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8 September 2004 Generation and detection of pulsed T-rays for use in the study of biological and bioterrorism issues
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Terahertz (T-rays) spectroscopy has recently emerged as a powerful method to access a heretofore barely explored region of the electromagnetic spectrum where fundamental molecular resonances occur. Besides their importance for fundamental research, these resonances could be used as signatures in the identification of molecular species and as sensitive probes in a wide variety of molecular processes. In this paper we consider the potential of THz spectroscopy in the application to relevant biomedical and homeland security problems such as the analysis of normal and diseased tissues and the detection of toxic biomolecules. As examples, we present preliminary experimental data which suggest that THz spectroscopy: 1) can discriminate between cancerous and normal tissue, and 2) can reveal the presence of foreign substances hidden in an envelope and even allow their specific identification. This capability is of particular relevance as a straightforward homeland security tool for the detection of anthrax and other biotoxic molecules.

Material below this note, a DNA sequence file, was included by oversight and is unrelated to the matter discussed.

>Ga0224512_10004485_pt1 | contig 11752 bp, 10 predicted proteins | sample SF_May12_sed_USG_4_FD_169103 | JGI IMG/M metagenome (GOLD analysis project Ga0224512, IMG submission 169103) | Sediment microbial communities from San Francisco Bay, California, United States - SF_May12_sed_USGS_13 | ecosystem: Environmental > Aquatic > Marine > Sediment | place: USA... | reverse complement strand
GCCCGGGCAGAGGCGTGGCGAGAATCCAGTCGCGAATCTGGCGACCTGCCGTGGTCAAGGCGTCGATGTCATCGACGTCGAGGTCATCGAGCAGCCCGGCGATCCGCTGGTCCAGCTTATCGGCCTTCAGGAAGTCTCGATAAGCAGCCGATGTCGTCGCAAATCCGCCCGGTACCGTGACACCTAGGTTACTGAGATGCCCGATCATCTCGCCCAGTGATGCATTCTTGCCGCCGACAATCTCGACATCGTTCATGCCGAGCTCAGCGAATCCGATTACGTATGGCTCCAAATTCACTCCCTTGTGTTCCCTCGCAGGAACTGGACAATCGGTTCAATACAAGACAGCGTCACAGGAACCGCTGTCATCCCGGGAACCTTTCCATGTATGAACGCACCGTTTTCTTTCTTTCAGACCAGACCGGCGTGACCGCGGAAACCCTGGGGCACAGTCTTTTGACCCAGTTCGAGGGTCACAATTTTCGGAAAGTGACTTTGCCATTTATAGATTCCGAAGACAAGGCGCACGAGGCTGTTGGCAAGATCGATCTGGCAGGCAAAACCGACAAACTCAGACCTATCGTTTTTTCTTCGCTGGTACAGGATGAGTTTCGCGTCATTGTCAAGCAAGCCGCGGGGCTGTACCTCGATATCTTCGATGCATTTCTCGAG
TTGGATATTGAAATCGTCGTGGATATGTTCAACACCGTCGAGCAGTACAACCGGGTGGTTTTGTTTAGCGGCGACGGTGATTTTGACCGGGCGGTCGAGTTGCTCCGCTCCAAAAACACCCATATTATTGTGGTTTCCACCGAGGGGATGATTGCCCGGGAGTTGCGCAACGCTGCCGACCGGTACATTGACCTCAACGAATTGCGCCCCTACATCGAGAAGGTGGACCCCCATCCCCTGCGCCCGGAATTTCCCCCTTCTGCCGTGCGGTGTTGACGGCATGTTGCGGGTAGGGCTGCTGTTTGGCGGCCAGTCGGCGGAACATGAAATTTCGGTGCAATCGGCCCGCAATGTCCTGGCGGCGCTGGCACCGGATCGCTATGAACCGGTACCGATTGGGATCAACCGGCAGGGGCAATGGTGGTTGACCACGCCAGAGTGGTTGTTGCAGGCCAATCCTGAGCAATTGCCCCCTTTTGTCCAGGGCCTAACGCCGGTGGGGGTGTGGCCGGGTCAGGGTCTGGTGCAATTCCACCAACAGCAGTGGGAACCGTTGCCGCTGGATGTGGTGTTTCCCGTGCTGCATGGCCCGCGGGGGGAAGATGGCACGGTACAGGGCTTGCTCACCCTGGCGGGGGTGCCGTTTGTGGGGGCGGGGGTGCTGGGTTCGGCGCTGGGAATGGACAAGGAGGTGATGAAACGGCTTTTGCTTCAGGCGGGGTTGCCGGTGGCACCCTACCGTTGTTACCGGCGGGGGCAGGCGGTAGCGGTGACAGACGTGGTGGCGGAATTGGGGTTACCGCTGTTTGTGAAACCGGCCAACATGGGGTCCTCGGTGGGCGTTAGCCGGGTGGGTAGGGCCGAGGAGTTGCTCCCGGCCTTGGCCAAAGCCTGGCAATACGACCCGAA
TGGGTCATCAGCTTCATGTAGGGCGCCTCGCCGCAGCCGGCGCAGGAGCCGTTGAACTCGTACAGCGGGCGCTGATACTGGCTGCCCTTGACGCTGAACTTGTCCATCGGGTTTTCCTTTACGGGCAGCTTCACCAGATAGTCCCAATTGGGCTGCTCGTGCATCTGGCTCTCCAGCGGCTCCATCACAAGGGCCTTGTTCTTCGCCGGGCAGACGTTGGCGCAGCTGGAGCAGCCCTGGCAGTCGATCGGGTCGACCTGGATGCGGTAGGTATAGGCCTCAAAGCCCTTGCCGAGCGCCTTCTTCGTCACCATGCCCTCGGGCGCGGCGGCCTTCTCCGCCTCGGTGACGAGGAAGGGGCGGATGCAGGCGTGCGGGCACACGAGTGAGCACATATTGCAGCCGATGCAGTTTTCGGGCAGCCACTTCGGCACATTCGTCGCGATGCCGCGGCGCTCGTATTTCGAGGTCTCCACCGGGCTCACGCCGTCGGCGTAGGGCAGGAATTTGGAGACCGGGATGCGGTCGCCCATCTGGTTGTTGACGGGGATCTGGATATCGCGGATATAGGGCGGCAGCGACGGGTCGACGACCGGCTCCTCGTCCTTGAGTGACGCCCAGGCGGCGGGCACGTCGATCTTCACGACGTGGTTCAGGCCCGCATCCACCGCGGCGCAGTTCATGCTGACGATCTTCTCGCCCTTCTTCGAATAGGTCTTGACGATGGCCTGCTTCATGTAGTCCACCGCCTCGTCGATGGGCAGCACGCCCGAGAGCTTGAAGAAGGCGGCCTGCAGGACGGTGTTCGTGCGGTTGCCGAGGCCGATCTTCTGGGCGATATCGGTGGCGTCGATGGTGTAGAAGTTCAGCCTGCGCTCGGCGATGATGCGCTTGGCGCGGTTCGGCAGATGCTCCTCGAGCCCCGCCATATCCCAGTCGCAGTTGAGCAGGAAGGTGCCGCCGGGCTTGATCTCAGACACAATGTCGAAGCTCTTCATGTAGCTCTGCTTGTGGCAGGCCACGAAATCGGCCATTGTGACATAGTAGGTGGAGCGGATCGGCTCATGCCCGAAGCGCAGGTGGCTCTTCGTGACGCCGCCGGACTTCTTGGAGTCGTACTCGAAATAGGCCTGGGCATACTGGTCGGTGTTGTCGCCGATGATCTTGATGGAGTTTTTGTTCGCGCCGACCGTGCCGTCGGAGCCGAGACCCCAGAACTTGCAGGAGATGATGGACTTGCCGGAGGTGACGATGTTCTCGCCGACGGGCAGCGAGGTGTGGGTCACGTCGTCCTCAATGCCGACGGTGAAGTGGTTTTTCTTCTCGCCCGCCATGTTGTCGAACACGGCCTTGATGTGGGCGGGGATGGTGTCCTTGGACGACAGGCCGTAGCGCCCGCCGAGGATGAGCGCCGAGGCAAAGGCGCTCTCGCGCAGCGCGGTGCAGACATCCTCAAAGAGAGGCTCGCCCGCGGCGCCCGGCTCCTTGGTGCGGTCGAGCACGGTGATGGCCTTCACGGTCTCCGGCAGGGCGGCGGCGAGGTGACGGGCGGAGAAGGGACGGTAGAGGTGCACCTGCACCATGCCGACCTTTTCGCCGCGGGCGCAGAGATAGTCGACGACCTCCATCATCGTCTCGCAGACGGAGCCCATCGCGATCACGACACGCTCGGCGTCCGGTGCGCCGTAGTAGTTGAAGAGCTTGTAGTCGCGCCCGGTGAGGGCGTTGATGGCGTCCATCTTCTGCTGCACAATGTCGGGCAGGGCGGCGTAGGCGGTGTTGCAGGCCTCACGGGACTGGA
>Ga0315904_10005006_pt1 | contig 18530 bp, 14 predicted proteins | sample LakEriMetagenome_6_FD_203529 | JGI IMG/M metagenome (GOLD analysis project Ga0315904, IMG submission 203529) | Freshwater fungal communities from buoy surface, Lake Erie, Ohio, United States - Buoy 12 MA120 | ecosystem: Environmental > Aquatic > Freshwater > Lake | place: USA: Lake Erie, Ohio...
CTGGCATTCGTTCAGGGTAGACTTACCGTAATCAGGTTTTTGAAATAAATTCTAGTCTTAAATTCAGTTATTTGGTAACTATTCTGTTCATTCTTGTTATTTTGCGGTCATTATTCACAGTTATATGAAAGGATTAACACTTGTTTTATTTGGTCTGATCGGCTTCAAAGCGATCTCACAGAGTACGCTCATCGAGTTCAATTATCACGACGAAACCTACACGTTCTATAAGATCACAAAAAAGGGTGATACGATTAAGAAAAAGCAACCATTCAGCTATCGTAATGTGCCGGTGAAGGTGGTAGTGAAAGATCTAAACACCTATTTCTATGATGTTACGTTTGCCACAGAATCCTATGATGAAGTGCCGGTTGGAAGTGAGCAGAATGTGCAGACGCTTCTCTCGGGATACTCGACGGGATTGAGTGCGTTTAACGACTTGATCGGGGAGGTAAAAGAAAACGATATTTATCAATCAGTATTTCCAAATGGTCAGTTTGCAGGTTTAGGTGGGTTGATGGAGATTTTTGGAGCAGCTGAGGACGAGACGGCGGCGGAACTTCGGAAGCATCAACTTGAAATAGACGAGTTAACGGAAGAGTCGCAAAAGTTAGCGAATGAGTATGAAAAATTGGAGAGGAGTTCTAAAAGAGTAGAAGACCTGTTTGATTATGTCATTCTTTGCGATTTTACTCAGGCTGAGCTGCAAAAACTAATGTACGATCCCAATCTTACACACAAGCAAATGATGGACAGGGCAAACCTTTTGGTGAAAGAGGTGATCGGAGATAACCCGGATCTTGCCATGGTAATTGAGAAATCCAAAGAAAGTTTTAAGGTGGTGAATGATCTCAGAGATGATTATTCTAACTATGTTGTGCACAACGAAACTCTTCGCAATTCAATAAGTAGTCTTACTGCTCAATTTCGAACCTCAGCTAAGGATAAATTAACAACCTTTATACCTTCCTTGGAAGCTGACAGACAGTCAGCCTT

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Thomas M. Jedju, Bruno Bosacchi, Warren S. Warren, Ajay Nahata, and Todd Kuenstner M.D. "Generation and detection of pulsed T-rays for use in the study of biological and bioterrorism issues", Proc. SPIE 5411, Terahertz for Military and Security Applications II, (8 September 2004);

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